Contributer| Telegraph Local
It seems quite clear in the most visceral sense of things that the Democratic Party is fragmented. Ideologically speaking, members of the party on the political front –both those running for president and those who are simply professional politicians in congress and the like– have little coalescence. It is to the point where those running for president generally split into three distinct –but not limited to– categories: progressives (e.g., Sanders, Warren), centrists (e.g., Biden) and those who are Democrats because third-party candidates are guaranteed not to win the presidency (e.g., Yang).
What is a bit less superficial fragmentation-wise, however, is the fact that the classically key demographics of the Democratic Party. That is, the demographics amongst the democratic party are far more dispersed than they ever have been between candidates.
“The vote is more dispersed than it has been before,” says longtime Democratic strategist Tad Devine. “In ’08, Obama was winning young voters, African Americans and upper-income, upper-educated whites; Hillary was doing much better with blue-collar men, Latinos and white women. The candidates then had neatly divided the Democratic Party. But this time those main groups … all seem to be going in different directions. I think it’s an indication that the race is still wide open.”
In 2008, once former President Obama secured his nomination for the presidency, he managed to gain the support from almost all demographics in the United States. In particular, he was capable of reeling in younger voters –a notoriously difficult feat to accomplish.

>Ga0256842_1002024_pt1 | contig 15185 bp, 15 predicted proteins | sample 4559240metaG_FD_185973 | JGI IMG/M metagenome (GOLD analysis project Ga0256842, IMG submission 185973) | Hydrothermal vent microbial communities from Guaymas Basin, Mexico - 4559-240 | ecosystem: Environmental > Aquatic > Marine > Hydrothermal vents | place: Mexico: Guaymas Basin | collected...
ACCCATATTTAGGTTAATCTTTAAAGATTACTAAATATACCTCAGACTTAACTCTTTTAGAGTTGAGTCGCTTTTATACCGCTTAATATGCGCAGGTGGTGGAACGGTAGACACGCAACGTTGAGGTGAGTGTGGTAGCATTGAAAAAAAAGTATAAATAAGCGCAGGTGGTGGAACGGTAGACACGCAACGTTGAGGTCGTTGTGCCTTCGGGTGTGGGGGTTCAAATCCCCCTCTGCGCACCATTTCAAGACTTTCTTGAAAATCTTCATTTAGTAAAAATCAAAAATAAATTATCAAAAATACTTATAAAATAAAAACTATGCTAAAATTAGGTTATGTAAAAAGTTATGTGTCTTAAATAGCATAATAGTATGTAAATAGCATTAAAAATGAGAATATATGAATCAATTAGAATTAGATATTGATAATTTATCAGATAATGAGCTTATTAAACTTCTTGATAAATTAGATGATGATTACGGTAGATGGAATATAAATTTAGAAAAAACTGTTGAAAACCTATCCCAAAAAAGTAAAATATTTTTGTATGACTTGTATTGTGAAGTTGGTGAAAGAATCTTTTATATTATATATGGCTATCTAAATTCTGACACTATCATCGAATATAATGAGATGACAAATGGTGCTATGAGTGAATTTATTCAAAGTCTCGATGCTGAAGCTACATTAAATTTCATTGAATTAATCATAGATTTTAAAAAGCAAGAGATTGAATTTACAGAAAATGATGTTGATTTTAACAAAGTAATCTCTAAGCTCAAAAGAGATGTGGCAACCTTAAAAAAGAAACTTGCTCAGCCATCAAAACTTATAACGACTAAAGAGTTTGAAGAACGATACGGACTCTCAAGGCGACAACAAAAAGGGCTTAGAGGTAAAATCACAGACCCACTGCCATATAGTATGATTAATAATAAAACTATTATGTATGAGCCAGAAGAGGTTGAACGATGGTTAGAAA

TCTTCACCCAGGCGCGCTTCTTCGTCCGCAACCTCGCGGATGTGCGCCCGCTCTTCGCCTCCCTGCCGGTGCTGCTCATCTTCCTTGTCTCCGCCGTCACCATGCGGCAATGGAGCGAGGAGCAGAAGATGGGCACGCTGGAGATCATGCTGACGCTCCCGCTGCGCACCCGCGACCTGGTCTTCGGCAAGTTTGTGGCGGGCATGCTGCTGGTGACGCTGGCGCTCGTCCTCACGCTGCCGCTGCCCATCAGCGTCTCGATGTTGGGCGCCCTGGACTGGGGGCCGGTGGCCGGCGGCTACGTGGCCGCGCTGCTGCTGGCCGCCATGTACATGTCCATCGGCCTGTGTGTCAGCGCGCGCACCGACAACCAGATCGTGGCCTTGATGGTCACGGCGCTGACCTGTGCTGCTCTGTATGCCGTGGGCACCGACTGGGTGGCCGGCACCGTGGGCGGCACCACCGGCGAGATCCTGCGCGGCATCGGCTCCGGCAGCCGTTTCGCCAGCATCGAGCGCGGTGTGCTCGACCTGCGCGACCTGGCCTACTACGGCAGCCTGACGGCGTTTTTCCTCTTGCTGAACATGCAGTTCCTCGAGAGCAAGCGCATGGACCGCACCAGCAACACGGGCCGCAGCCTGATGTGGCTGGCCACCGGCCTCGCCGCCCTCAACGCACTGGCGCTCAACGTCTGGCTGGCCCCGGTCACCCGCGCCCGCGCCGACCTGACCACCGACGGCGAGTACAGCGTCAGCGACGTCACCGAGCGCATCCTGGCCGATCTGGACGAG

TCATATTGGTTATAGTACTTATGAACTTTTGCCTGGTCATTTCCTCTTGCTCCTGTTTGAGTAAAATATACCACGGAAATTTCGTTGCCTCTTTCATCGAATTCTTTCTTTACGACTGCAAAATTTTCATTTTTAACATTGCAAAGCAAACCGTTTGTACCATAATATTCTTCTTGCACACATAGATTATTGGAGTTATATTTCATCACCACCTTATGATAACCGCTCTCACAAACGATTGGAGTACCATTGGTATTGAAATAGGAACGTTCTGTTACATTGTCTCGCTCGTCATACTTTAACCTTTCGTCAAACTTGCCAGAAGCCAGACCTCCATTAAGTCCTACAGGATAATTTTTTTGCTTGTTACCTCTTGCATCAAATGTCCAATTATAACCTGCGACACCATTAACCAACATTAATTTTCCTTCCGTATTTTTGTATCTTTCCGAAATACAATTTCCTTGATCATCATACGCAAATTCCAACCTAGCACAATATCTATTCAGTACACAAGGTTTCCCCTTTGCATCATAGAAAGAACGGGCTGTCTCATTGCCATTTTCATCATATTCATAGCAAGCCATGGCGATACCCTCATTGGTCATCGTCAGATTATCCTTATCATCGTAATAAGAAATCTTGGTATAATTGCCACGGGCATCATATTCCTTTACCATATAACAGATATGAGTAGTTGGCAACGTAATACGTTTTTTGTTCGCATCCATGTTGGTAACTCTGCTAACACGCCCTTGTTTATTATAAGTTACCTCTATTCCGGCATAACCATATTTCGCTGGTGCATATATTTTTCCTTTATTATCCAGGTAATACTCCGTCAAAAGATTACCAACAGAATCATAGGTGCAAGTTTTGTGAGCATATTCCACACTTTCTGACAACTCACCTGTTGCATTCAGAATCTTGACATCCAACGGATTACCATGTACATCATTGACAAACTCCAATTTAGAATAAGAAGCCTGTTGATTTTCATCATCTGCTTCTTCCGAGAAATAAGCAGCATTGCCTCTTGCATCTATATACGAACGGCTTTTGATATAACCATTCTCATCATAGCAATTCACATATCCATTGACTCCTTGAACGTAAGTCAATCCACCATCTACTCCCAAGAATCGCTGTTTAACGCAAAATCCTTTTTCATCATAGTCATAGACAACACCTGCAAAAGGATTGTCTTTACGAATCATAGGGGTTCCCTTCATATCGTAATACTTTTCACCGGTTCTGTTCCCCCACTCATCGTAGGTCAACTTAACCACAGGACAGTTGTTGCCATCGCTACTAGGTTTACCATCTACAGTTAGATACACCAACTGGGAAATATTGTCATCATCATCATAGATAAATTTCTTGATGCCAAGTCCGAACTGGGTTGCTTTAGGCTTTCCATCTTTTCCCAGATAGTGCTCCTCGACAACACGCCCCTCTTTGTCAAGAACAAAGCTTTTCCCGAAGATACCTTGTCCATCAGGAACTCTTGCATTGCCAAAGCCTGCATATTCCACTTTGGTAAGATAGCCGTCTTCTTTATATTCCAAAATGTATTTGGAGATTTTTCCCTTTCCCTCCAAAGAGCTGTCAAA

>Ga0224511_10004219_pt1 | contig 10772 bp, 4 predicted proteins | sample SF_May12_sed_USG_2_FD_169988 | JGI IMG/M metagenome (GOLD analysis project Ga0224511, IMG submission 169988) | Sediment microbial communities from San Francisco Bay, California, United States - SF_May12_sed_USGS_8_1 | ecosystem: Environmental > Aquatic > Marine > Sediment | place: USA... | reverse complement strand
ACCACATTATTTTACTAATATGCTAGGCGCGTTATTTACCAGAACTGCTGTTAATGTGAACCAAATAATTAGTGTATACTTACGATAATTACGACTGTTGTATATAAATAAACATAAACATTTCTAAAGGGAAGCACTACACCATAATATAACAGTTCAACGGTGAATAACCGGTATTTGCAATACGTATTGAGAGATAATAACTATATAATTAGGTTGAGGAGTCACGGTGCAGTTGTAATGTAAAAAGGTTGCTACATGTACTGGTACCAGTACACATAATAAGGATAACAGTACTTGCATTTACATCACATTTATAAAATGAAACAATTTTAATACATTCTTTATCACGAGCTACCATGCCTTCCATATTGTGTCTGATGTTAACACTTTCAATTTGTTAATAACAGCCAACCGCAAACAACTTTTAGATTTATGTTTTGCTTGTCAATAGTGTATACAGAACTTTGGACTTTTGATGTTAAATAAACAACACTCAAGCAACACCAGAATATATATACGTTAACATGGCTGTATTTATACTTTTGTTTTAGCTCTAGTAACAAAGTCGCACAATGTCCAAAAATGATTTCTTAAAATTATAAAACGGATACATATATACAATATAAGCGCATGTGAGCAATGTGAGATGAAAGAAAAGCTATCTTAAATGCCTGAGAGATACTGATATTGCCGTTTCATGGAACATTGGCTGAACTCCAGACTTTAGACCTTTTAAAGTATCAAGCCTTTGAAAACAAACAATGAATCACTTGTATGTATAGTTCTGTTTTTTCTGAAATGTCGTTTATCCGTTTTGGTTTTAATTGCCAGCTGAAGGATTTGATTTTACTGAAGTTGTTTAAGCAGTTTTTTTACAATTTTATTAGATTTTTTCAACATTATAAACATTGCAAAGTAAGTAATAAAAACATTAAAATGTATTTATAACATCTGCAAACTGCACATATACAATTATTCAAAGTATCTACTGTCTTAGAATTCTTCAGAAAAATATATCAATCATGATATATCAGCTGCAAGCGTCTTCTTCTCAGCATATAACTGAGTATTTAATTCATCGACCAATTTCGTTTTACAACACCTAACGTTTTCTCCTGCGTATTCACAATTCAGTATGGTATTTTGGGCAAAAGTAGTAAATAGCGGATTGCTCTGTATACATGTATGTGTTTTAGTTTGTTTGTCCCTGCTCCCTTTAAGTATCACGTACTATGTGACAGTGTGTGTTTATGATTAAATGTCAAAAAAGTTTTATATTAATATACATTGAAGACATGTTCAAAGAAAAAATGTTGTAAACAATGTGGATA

Contrast this with Hillary Clinton’s 2016 run, where, similarly to Obama, she managed to gain the support of large numbers of many different demographics, but failed to gain the support of younger voters. Most young voters preferred Sanders. Despite this, Clinton won amongst Black and Hispanic voters, which indeed is a classically prime constituency for the Democratic Party.
Now, what is currently being called the “Obama Coalition” is what is of most concern here. In recent elections, three-fourths of Democratic voters were college-educated whites and African Americans.
Given the backlash of this group against the presidency of Donald Trump, it is quite likely that voters from this demographic are likely to increase their support for the democratic party, in general. However, the primary issue is the fact that it is simply a general support for the party. That is to say, not a single candidate who is running for the Democratic nomination has succeeded in rallying this demographic behind them the way Obama and Clinton did in previous years.
The closest any candidate has gotten thus far in coalescing any demographic group has been Joe Biden with African American voters –whom, historically, consists of at least one-fourth of Democratic voters. “The latest national Quinnipiac University poll put him at 43% among African American voters, roughly four times much as the next closest competitor, Sanders.” This, however, might be negated by the fact that Biden has failed in gaining the support of white-educated voters, who are now the largest voting bloc of the democratic party. With regard to this demographic, it seems as of now that it is split between Warren and Buttigieg.
Finally, Hispanic voters are generally split on who they are supporting. This is clearly open to change in the coming months and there are some signs that the Hispanic vote may go to Sanders.
Nonetheless, it is still the case that the Obama Coalition in the Democratic party has yet to be made cohesive. The success of the Democratic party in 2020 depends on its cohesiveness and hence would be wise to rally itself behind whoever comes the closest to rousing it together again if it wants to succeed.